The first San Francisco Bastille Day celebration took place in 1880. It makes it a San Francisco 139-year-old tradition !

French American friendship spans 241 years, starting with the 1778 treaty and military support in the American Revolutionary War when France became the first ally of the new United States.

The French were on the ground early in California. The first French immigrant recorded is Jean-Louis Vignes, who came from Bordeaux and started a vineyard near Los Angeles in 1831.
As early as the Spring of 1850, the French were operating stores, restaurants, and hotels on Clay street, in the old business section of San Francisco. In July of the same year, Mr. Dilion arrived as the first French consul in San Francisco.

There was a French newspaper, “L’Echo du Pacifique,” as early as 1852. They even built the first railroad in San Francisco, a steam line, which ran from the bay to the Mission Dolores!

Bastille Day San FranciscoAs mentioned, the first San Francisco Bastille Day celebration took place in 1880.
San Francisco was often referred to as “The Paris of America.” Some may remember the “City of Paris” store where now stands Neiman Marcus. The first HMO was the French Hospital which opened in 1851 and aided all San Franciscans regardless of citizenship; it is now known as Kaiser’s French campus on Geary. The French have made a noticeable and enduring impression upon San Francisco’s first century of history.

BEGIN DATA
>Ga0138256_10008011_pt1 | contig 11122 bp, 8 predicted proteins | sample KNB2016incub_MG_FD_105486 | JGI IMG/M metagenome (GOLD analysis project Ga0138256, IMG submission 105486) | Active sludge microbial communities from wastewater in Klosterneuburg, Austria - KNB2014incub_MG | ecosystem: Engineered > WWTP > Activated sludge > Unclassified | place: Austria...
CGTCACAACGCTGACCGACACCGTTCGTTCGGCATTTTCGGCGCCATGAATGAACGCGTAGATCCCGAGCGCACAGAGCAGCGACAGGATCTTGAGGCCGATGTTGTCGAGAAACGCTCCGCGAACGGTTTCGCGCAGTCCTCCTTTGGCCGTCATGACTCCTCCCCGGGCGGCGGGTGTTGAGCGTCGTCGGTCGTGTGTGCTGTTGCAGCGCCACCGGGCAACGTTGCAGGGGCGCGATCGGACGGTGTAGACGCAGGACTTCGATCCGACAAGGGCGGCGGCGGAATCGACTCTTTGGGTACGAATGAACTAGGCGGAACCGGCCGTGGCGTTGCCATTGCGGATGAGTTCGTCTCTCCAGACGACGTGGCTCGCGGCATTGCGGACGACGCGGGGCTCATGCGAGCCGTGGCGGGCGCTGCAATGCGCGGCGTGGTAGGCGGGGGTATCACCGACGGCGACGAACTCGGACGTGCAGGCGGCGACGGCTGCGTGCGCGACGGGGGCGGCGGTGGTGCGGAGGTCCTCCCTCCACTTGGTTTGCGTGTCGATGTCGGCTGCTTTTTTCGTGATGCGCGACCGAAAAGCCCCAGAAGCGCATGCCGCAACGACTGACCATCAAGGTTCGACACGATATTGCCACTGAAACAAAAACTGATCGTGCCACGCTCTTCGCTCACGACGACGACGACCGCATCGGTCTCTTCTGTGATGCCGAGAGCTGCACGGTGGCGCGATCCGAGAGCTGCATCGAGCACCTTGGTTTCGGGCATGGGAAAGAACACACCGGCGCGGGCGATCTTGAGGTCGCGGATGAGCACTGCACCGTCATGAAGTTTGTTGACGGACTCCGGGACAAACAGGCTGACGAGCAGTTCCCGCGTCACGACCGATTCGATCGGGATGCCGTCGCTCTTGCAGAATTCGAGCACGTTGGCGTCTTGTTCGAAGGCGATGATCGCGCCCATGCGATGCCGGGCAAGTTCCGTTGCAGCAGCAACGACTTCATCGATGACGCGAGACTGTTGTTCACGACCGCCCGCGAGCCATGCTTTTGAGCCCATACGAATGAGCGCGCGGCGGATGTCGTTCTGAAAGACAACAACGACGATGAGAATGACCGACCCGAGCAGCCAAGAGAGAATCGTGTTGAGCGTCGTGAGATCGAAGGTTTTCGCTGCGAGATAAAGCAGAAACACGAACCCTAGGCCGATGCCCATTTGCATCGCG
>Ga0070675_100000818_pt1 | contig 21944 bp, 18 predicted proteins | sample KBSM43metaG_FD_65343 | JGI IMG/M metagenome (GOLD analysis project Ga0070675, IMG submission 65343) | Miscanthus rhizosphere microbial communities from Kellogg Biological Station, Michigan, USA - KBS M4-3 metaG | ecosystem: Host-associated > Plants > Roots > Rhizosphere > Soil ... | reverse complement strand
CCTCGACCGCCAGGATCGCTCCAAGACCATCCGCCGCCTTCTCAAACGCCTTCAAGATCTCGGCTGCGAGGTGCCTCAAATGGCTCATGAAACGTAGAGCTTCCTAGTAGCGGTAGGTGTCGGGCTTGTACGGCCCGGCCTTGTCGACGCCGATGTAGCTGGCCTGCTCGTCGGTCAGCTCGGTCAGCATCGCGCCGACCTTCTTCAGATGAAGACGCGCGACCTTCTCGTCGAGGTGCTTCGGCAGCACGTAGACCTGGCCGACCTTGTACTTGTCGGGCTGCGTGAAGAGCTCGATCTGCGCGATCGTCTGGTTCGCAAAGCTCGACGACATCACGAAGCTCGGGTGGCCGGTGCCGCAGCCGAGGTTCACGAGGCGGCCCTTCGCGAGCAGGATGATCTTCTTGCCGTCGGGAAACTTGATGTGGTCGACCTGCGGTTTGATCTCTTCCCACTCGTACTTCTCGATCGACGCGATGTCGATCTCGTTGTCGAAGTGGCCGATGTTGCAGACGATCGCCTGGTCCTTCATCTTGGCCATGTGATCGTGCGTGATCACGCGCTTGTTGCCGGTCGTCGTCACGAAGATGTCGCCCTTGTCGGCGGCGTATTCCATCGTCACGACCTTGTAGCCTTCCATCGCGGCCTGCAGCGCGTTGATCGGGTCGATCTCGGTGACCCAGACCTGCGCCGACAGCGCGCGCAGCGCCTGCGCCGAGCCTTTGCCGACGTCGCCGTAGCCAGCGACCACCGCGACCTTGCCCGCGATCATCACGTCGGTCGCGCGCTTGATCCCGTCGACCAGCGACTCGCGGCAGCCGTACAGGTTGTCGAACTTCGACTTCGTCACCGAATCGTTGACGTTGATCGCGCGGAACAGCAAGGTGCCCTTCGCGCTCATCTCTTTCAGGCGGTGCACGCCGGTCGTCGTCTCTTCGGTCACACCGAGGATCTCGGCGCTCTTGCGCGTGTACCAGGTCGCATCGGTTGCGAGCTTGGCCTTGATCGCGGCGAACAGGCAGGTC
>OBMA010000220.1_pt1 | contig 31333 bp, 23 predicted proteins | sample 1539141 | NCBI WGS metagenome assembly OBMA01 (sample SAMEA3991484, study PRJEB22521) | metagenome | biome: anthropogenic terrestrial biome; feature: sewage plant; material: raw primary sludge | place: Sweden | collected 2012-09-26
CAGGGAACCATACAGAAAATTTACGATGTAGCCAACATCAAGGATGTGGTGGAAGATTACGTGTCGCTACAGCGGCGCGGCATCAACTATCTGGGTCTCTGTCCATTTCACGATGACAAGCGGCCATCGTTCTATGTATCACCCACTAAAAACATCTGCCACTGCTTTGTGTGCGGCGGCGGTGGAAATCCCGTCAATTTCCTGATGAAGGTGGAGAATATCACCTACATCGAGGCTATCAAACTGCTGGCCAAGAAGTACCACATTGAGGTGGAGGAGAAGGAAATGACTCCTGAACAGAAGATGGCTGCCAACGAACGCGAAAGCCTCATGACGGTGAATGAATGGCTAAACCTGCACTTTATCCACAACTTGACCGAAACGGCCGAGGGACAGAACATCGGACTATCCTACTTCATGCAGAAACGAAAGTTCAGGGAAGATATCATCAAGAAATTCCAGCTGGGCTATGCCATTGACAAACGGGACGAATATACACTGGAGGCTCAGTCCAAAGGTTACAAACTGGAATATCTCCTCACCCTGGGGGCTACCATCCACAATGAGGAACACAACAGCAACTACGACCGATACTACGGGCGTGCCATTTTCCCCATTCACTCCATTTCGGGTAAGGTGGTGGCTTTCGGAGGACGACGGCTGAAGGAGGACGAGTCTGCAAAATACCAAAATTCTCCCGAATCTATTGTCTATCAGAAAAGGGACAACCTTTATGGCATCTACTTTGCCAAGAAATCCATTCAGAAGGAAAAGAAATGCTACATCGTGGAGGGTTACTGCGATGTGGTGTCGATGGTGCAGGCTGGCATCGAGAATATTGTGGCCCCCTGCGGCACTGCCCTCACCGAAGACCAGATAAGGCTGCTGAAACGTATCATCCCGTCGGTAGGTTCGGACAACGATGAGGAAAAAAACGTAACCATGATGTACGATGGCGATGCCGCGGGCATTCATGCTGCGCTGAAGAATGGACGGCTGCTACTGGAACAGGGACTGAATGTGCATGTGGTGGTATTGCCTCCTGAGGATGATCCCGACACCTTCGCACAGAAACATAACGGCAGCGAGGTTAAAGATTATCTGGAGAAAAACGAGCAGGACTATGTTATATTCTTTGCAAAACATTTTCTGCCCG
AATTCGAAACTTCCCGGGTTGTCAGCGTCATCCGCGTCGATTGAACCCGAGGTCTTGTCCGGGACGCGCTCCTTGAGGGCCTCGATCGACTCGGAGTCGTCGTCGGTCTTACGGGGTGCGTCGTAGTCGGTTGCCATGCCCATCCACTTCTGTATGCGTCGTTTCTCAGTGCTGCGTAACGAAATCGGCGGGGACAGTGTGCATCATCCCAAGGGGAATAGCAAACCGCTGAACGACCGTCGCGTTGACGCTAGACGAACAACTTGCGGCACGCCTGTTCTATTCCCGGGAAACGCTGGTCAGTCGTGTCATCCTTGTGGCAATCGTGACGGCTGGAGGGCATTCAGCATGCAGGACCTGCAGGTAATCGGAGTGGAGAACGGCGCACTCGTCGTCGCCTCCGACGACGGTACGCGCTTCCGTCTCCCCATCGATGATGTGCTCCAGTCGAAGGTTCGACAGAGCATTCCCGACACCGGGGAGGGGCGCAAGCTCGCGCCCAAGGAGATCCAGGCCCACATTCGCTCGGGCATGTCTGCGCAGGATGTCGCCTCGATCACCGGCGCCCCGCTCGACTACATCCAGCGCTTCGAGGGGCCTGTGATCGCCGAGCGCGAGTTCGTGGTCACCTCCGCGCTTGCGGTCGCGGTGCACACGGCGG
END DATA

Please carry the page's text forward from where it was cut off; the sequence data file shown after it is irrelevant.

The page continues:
As San Francisco celebrated yet another grand Bastille Day in 1897, Mayor James D. Phelan spoke as follows:“Ladies and gentlemen: San Francisco is one of the most cosmopolitan cities in the world, and from the very beginning its French population has been conspicuous in its development. Their love of the Republic, their enthusiasm for freedom, their artistic tastes and accomplishments have contributed to the up building of the City and the strength of the State. The character of California’s soil and climate, resembling-France, makes them feel at home, and has wedded them with ties of love and affection to the Golden State.
This is the French national holiday, and its significance is in full accord with the principles that underlie the structure of the American Government. America celebrates the 4th of July; France, a few days later, the 14th. The one following the other is more than a coincidence— it is a consequence […]” – Pronounced 121 years ago, these words still resonate today.

Details about 2019 San Francisco Bastille Day edition

Merci to Comité Officiel des Associations de la Baie de San Francisco